As we adapt to progresses in Technology and changes in attitudes and behaviours, Cyber-bullying is an area that is constantly changing.
Social networking sites, messaging apps and gaming sites can be great fun and a positive experience. But what do you do when things go wrong?
21st century youth are constantly switched-on in a socially connected world. Social media represents a new model of relationship for today’s generation, where global connection is the norm. Today’s young people have been born into a world of advanced technology, which is not only normal but an expected right. The right and ability to use technology manifests itself in a myriad of ways, far outstripping the uses of most adults, with young people communicating, socialising, networking and creating through, with and because of, technology. But with rights come responsibilities and as parents and educators afford and promote the use of technology, often neglected are the responsibilities that must come in tandem with these rights.
Technology is easily abused and misused and if you are using and accessing these tools, you must ensure you use them safely and respectfully. These technologies are extremely useful and particularly help us to learn, play and connect with others. Problems occur when people do not understand the consequences of using the technologies and fail to use them with respect.
The recent rise of cyber-bullying incidents highlights the dangerous and harmful ways in which technologies can be manipulated to harass or degrade others. As technology has become more accessible and imbedded in daily life, many people have rapidly found themselves dealing with the fallout of abuse and misuse of the Internet, mobile phones and more.
Potentially, vast numbers of people can witness a cyber-bullying incident take place. The relatively new phenomenon of something ‘going viral’ describes the way in which the internet can be used to spread an act of bullying to thousands, even millions of people. The media is full of high profile cases of young people taking their own lives after suffering from cyber-bullying and the spreading of their humiliation. This is a clear indicator of just how dangerous cyber-bullying can be.
There are many ways in which a person can be cyber-bullied and for some people, it happens in more ways than one. Some types of cyber-bullying are:
Flaming: This is sending really offensive, angry, rude, vulgar messages directly to a person or persons or to an online group with the purpose of causing online arguments or fights.
Harassment: This is when a person sends repeated and prolonged offensive, rude, insulting and abusive messages to another person. It can also be consistent nasty or humiliating comments on posts, photos and in chat rooms or being explicitly offensive on gaming sites.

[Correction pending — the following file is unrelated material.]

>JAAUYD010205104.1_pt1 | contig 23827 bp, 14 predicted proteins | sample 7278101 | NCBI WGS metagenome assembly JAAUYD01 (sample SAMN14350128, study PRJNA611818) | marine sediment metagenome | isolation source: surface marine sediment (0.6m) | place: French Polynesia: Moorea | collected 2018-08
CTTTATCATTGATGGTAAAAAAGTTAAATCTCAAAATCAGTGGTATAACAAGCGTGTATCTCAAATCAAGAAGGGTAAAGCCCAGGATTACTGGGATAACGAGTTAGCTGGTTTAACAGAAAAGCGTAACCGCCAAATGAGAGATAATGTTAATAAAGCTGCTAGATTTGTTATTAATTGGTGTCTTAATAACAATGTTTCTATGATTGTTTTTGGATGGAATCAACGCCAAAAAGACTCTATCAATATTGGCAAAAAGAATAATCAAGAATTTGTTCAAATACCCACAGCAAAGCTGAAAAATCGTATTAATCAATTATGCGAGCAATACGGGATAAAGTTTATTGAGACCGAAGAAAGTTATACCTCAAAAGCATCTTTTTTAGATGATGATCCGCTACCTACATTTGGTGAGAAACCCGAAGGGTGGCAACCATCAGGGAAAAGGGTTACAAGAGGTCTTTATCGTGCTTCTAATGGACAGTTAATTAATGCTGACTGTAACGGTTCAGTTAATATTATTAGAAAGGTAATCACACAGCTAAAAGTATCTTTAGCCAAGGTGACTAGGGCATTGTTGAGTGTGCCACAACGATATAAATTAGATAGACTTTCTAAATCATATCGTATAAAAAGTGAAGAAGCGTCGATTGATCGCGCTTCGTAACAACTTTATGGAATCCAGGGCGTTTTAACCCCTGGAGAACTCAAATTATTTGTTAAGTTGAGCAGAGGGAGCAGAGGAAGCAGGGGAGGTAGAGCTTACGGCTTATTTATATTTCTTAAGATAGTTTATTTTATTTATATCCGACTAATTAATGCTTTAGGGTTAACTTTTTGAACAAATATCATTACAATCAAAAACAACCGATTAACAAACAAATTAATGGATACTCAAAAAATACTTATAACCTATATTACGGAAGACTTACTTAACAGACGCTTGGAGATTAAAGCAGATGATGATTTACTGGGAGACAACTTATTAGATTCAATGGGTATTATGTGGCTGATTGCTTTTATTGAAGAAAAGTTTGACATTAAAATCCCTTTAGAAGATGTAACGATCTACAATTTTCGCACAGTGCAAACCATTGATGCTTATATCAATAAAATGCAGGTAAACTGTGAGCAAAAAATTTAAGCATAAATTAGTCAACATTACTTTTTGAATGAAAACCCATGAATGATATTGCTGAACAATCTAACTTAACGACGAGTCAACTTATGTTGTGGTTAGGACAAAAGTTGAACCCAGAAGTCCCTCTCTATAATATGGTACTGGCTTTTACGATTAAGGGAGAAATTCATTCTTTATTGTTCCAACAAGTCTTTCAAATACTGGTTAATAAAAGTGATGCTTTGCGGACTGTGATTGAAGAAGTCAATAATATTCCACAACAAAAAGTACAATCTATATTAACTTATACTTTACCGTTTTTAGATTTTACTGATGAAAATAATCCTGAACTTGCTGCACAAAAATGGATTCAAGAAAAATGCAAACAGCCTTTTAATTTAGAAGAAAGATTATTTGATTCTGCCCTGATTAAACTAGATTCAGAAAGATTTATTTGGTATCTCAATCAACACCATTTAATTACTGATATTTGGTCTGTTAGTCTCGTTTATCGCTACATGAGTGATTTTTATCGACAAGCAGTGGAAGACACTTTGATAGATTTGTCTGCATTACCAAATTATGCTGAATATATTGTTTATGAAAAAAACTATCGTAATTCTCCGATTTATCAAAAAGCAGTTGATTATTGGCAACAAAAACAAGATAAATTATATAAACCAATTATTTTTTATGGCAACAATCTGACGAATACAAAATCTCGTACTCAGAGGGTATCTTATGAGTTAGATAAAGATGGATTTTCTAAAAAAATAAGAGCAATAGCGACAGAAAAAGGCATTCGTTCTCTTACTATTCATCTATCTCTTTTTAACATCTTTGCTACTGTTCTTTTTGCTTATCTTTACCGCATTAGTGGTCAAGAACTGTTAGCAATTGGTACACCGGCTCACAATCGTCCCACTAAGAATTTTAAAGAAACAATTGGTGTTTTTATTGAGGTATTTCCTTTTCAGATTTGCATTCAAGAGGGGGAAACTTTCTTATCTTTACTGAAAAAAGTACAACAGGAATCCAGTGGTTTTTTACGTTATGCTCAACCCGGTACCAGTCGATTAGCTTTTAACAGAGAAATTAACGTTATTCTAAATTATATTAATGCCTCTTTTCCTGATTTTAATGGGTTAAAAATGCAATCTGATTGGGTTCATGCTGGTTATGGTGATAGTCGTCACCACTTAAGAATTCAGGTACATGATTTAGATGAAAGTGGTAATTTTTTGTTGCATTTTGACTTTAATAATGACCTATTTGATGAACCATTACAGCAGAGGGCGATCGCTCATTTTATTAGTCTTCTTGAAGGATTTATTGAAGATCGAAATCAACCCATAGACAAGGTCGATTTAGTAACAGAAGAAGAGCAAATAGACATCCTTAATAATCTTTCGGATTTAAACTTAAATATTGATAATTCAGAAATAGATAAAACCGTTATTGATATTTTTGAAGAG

Denigration: This is when someone sends or posts harmful fake, untrue rumours, information or photos about a person to others. This can be on any site or through an app.
Cyber-stalking: This is the act of repeatedly sending messages that include threats of harm, harassment, intimidation or engaging in other online activities that make a person afraid for their safety. Depending on what has been done, the actions may be illegal.
Impersonation: This is when a person hacks into another person’s email or social networking account and uses their identity to post/send online material to or about others.
Outing or trickery: This is when a person is tricked into sending secrets or personal information that can then be used to forward to others online. This can also be done with private images and videos too.
Exclusion (Ostracising): This is purposefully excluding someone from an online community/closed group or gaming site. This is a form of social bullying and is very common.
Threats and intimidation – sent to people by mobile phone, email or online. Anyone who makes threats to another person on the internet could be committing a criminal offence. It is against the law in the UK to use the phone system, which includes the internet, to cause distress or alarm to another person. If someone threatens you, it is vital you make a complaint to the police. The police will need to see the threats made against you so if you are unable to print out the threats use the ‘print screen’ button to take a snapshot of the computer screen and then save that somewhere safe. If you have a phone or tablet, use the ‘screenshot’ function and keep the images safe.
Vilification / Defamation – This is the act of injuring another person’s reputation by slanderous communication, whether written or oral. It is when a person maliciously tries to damage the good name of another’s individual character, product or business. Don’t spread rumours or make up false things about a person you have fallen out with. You are not allowed to upload anything which is threatening, abusive or which is defamatory. It’s defamatory if you say untrue things about someone which can give them a bad reputation they don’t deserve. It can also be harassment which is a criminal offence in the UK.